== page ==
Yoshi’s standard dash attack. Lunges forward, lasts for a long time, and has a lot of priority. Useful for edgeguarding Fox/Falco forward B recoveries. Be careful using it at the edge however, the momentum can carry you off the edge after the attack finishes. Many times have I tried to sidestep dodge after a dash attack only to midair dodge off the edge and fall to my doom.


Neutral Aerial
Damage: 7-14%
Total frames: 47
Hit frames: 3-33
IASA: 45
Auto cancel: <2 36>
Landlag: 15
L-cancelled: 7

Standard sex kick style attack. Stays out for a fair amount of time, has high priority and does decent damage. More useful DJC’d or RDJC’d.

Forward Aerial
Damage: 9-17%
Total frames: 49
Hit frames: 19-21
IASA: 44
Auto cancel: <3 36>
Landlag: 21
L-cancelled: 10

Yoshi’s standard spike. Has great priority and a long windup. Great for comboing because it anti-spikes when it hits the opponent on the ground. This can lead into up-tilts, then up-airs, and rack up a lot of damage. Generally hard to land, but a great move if you do manage to land it.

Back Aerial
Damage: 12-20% for all 4 hits
Total frames: 39
Hit frames: 10-12, 16-18, 23-25, 28-30
IASA: 38
Auto cancel: <9 33>
Landlag: 15
L-cancelled: 7

This is Yoshi’s main multi-hit attack. It’s great for comboing, especially into itself. You can use it to combo into up-airs for the KO on floaty characters, or to create a juggling opportunity for fast fallers. It also has very little lag after the last tail swing, allowing you to short hop a b-air without fastfalling or needing to l-cancel. This is probably one of Yoshi’s most useful moves.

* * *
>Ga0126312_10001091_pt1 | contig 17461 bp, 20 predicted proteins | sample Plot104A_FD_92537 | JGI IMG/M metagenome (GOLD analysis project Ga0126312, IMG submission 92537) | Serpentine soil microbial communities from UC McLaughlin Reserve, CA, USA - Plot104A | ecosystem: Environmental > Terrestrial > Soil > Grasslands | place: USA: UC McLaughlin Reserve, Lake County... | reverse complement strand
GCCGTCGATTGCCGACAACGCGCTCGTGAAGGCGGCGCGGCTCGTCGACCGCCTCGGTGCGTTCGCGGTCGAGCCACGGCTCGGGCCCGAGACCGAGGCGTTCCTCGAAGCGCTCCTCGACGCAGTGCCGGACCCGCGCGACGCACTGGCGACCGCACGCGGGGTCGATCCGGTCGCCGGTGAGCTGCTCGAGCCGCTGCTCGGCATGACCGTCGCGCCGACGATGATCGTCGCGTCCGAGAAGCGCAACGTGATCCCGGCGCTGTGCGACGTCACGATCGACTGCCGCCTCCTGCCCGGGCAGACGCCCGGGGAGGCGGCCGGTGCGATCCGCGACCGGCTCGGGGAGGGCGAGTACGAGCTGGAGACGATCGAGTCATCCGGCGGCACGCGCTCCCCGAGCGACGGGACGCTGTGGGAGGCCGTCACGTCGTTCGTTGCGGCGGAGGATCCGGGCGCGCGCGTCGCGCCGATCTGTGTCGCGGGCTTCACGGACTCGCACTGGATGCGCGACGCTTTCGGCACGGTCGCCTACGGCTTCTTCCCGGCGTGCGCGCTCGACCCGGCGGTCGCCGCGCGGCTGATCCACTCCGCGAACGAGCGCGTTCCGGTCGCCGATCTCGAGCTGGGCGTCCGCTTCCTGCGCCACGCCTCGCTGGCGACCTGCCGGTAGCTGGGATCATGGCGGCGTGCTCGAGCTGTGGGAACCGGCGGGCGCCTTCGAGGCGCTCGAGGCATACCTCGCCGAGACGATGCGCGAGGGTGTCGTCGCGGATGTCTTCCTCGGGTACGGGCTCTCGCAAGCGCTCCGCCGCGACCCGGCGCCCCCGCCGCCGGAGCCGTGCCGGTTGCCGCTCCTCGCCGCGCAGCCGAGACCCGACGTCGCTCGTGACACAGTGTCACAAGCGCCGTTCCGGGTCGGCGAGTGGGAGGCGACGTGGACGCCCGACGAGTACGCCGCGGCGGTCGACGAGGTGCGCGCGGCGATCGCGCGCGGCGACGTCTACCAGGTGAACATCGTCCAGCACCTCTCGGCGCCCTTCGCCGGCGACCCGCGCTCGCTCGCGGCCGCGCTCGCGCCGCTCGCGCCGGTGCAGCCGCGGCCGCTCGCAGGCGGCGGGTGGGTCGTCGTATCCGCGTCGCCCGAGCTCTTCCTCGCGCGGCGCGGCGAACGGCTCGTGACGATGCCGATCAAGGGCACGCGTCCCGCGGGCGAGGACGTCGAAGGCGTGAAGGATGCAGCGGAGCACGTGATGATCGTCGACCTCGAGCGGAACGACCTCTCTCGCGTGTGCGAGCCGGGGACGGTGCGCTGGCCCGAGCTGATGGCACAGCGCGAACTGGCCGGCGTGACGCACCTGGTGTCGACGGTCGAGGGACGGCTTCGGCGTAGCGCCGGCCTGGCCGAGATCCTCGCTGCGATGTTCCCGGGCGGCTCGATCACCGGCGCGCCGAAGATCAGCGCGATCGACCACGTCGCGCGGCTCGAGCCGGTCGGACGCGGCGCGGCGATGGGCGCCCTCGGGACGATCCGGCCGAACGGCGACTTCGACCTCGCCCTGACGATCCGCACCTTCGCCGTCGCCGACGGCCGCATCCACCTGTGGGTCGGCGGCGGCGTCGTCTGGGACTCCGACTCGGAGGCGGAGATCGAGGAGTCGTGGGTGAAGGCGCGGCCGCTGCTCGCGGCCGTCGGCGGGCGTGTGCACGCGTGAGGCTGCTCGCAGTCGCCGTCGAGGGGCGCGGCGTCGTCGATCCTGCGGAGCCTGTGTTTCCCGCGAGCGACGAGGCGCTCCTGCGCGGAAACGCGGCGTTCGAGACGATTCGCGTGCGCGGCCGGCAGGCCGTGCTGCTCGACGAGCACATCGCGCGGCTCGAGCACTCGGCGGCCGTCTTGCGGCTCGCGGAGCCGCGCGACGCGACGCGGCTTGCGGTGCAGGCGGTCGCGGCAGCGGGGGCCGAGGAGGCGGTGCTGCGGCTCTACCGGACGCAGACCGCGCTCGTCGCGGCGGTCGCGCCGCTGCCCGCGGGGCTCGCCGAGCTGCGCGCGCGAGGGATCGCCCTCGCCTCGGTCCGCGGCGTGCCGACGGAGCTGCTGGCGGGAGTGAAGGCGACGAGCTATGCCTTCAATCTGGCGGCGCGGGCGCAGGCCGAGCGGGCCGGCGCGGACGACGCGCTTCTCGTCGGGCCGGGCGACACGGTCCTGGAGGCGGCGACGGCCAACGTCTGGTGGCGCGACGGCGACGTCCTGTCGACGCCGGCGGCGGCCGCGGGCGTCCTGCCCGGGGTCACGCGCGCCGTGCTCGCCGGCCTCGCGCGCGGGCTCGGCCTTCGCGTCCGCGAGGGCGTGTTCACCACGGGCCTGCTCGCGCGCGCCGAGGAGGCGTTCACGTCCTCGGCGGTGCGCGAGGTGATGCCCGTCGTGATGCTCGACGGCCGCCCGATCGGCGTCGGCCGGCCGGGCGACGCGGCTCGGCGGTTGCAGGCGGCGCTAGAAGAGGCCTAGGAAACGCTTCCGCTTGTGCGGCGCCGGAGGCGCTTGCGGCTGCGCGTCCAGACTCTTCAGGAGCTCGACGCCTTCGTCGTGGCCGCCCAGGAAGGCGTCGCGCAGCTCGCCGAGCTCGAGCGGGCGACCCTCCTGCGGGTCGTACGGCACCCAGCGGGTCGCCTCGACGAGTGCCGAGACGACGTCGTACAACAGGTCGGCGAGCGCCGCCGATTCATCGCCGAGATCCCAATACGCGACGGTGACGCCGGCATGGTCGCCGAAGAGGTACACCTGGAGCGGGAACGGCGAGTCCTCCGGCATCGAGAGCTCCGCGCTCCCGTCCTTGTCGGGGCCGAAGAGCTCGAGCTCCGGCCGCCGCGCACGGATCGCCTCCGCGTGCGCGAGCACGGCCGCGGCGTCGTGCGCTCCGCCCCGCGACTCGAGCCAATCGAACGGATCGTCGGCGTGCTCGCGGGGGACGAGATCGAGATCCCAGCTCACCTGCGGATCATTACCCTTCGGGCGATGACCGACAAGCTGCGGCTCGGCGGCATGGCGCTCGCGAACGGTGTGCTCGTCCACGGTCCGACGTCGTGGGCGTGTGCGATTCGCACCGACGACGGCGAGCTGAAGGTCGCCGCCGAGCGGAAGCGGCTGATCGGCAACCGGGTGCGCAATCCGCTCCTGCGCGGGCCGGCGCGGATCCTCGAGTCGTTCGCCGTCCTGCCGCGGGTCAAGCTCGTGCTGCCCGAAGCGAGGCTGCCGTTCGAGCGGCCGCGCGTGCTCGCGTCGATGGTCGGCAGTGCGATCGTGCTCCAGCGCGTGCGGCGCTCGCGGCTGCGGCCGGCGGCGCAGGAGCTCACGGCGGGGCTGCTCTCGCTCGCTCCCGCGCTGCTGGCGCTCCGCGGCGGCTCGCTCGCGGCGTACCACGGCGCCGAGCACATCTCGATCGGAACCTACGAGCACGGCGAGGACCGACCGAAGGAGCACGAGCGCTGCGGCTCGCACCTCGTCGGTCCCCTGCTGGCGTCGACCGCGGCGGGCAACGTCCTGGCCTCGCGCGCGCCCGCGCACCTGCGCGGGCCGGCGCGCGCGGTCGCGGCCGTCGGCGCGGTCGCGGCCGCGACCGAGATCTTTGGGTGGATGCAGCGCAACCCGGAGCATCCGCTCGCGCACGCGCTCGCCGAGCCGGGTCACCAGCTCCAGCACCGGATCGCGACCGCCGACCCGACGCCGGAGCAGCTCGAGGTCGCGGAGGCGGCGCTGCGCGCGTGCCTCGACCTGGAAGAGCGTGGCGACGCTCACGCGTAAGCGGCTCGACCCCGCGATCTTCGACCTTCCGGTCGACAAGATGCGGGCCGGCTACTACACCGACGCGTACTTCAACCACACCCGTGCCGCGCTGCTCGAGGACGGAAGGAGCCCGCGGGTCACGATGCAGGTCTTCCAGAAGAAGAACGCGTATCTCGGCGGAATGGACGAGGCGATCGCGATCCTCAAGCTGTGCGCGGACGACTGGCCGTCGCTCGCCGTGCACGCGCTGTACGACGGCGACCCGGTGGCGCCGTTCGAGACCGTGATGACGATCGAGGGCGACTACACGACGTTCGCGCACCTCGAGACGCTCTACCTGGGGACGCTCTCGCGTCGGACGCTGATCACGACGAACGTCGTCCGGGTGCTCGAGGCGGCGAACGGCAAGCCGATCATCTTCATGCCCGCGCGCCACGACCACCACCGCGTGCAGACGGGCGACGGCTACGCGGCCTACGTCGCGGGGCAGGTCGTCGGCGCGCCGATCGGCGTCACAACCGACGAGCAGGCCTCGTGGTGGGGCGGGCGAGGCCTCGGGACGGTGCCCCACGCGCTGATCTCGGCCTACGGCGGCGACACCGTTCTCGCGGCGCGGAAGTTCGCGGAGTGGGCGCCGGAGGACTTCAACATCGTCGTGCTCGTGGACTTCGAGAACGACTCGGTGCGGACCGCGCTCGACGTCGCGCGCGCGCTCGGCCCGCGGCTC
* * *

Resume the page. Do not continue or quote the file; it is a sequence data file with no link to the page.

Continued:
Up Aerial
Damage: 8-13%
Total frames: 39
Hit frames: 5-6
IASA: 39
Auto cancel: <4 33>
Landlag: 19
L-cancelled: 9

This is Yoshi’s vertical KOing aerial move, and best aerial juggling move. It is usually best used DJC’d. This is because it allows you to return to the ground quicker, and increases the chances of you landing another hit. Keep in mind, this attack is difficult to l-cancel, because Yoshi’s feet flip above his head and its difficult to tell when he’ll hit the ground. Don’t worry though, because with a bit of practice you can get it down.

Down Aerial
Damage: Info from Yagi
NTSC: 14 hits – 51%
13 hits – 48%
12 hits - 44%
11 hits - 40%
10 hits - 36%
9 hits - 33%
8 hits - 29%
7 hits - 25%
6 hits - 22%
5 hits - 18%
4 hits - 14%
3 hits - 11%
2 hits - 8%
1 hits - 4%
(PAL does roughly 1% less per hit making max damage 38%)
Total frames: 59
Hit frames: 18, 20, 22, 24, 26, 28, 30, 32, 34, 36, 38, 40, 42, 44
IASA: 53
Auto cancel: <15 50>
Landlag: 26
L-cancelled: 13

This is a very fun move to use. It is great at racking up damage, and a lot of NTSC players use it for this purpose. PAL players mostly don’t, however, because of the considerable drop in damage between versions. It is also arguably Yoshi’s best meteor spike. Although it has less knockback (or even knockdown) than his f-air, the Yoshi player can actually use it to meteor an opponent multiple times, effectively dragging him down towards the kill zone at the bottom of the screen. Since Yoshi’s double jump has considerable height, he can use this move to drag an opponent to below their possible recovery depth, and still manage to surface himself. This is a fantastic way to get a KO as Yoshi, because it makes it extremely difficult for any character to come back, and racks up damage on those that can.

Special attacks – B attacks:

Neutral B
Damage: 4-7%